Down Syndrome Association
A teacher by profession, Douglas (Doug) Grant upholds a commitment to serving his community. Outside his work as a teacher, Douglas Grant supports the Down Syndrome Association, which hosts events and social groups for individuals with special needs and their families.
The Down Syndrome Association of South Texas (DSAST) offers programming for individuals of all ages who have Down’s Syndrome, while also providing targeted events for their parents, siblings, and communities. The youngest participants can engage in the organization’s music and movement program, which is available for children ages zero through five. The program welcomes age-eligible children with any special needs, including Down syndrome, and is open to their siblings in the same age group as well.
Starting at four years old, children with Down syndrome and other special needs can enroll in the organization’s tennis club, which features teaching from nationally certified instructors. There is also a swim team available for children ages 6 to 12, divided into two age groups. Participants ages 13 and above are welcome to the art club, cooking club, or Club UP!, all of which offer learning as well as social connections.
Programs are also available for family members of individuals with special needs. There are separate groups for mothers and for fathers, each of which combines community support and information sharing with fun and play. Meanwhile, the organizations’ SibShops program provides similar resources in an age-appropriate format for 7- to 16-year-old brothers and sisters of those with special needs.
Former teacher Douglas (Doug) Grant possesses significant experience teaching in Texas middle schools. In addition to his work as a classroom teacher, Douglas Grant has previously served as a school counselor. He currently uses these skills as a counselor at South Texas Rural Health Services, where he utilizes sensory integration techniques and play therapy in his work with families.
Play therapy is an effective way for behavioral health professionals to understand what a child is feeling. Children rarely have full control over situations in their lives, but they get to assume a position of power during play time. Toys in hand, they are free to act out emotional experiences with total control.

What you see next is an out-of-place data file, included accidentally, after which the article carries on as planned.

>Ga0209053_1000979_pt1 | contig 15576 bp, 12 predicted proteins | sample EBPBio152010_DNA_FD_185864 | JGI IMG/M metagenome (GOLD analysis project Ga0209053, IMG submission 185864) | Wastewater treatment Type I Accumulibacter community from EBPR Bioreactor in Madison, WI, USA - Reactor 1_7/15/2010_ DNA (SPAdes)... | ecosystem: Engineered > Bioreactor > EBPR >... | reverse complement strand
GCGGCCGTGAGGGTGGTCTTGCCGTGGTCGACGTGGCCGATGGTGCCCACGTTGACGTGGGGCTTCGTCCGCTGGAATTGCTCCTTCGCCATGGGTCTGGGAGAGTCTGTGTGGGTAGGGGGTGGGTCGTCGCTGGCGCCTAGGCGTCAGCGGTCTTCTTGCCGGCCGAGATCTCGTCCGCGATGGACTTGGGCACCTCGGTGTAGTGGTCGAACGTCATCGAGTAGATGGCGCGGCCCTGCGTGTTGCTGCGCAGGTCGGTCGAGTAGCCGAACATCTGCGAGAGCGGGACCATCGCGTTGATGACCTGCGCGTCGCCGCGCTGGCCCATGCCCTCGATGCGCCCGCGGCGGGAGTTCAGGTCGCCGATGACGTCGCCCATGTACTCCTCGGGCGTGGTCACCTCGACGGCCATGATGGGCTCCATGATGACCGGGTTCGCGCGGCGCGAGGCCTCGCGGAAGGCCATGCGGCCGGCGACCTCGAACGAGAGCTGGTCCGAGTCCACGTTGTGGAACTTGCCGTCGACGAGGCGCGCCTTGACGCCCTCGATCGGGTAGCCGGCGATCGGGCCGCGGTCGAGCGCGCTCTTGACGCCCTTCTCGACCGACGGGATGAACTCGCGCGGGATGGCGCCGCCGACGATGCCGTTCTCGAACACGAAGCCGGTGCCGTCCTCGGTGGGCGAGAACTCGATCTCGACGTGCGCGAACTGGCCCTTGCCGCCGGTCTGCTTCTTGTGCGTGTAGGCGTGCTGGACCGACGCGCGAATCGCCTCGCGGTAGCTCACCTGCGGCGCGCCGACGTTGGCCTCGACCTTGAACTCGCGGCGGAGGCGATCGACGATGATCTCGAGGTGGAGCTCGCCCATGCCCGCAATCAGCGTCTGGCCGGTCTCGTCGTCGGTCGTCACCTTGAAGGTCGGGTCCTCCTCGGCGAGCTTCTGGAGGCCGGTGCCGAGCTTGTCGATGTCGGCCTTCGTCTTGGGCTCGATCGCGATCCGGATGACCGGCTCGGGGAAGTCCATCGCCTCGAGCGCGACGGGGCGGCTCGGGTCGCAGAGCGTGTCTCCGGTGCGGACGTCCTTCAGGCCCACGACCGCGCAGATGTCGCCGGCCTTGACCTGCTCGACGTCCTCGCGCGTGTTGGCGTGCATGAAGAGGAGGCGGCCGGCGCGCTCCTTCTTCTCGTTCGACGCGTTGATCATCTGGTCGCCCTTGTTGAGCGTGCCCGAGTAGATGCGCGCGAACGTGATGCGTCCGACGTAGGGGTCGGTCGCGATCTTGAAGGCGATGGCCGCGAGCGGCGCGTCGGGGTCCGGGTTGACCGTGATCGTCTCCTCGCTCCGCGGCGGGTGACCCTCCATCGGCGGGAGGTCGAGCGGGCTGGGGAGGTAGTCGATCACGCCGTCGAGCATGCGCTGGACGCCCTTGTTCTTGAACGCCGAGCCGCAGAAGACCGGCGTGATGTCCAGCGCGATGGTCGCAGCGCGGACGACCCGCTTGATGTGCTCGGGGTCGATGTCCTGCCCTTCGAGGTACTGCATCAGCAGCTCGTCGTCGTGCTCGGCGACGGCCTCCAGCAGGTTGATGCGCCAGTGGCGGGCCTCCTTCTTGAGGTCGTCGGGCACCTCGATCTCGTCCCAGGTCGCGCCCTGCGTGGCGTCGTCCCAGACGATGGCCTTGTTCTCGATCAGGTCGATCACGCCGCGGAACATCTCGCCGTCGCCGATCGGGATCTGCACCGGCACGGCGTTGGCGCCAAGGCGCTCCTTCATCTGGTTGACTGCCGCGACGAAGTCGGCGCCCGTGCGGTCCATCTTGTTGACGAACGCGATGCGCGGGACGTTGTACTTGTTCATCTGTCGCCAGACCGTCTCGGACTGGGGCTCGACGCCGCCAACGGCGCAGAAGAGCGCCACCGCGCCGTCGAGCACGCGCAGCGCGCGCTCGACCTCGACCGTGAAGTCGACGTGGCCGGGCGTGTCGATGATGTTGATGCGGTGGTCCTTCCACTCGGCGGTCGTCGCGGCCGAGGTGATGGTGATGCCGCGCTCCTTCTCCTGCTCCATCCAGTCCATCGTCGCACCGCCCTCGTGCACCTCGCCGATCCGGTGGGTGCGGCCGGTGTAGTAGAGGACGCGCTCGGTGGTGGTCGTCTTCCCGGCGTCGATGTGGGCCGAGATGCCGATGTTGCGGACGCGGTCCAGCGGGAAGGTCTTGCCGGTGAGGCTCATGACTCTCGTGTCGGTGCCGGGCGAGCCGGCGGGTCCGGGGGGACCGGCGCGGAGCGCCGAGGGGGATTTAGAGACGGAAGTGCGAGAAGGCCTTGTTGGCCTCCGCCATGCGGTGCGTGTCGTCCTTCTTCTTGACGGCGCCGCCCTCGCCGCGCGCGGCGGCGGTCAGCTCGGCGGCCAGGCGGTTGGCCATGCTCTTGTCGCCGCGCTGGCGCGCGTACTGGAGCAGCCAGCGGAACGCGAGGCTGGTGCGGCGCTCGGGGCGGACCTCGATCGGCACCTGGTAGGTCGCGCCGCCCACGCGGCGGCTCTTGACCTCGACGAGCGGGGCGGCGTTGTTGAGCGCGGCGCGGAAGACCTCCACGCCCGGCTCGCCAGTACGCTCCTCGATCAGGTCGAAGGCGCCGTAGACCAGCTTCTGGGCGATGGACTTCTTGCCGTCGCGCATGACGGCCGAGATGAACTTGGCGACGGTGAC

This is a powerful form of communication. Through free association, children who struggle to articulate feelings verbally can express themselves in a way that social workers and therapists can understand.
In filial play therapy, parents participate too. This method is becoming more popular, as it allows professionals to see how children relate to their parents during play. Play health practitioners can use this approach to help improve communication or understand other issues that may be occurring in the home.
A former middle school teacher in San Antonio, Texas, Douglas (Doug) Grant has held positions in the Northside Independent School District. Teacher Douglas Grant currently works as a licensed professional counselor with South Texas Rural Health Services, where he utilizes sensory integration and play therapy techniques to offer substance abuse and behavioral health counseling.
An alternative to talk therapy, play therapy invites children to act out real-life scenarios using fantasy objects such as dolls, puppets, and drawing materials. The familiar activity of playing is one where the child feels confident and in control, and thus, they tend to express themselves best in this way. Typically, therapists give children the full freedom to direct their own play and actions. By cultivating a safe, empowering environment and creating a warm rapport with the child, play therapists encourage the exploration and release of problematic negative feelings. Play therapy can help children develop self-confidence and learn how to express themselves in response to real-life situations. It is a particularly helpful tool for children who have experienced issues such as family violence, grief, or a major change in their family situation.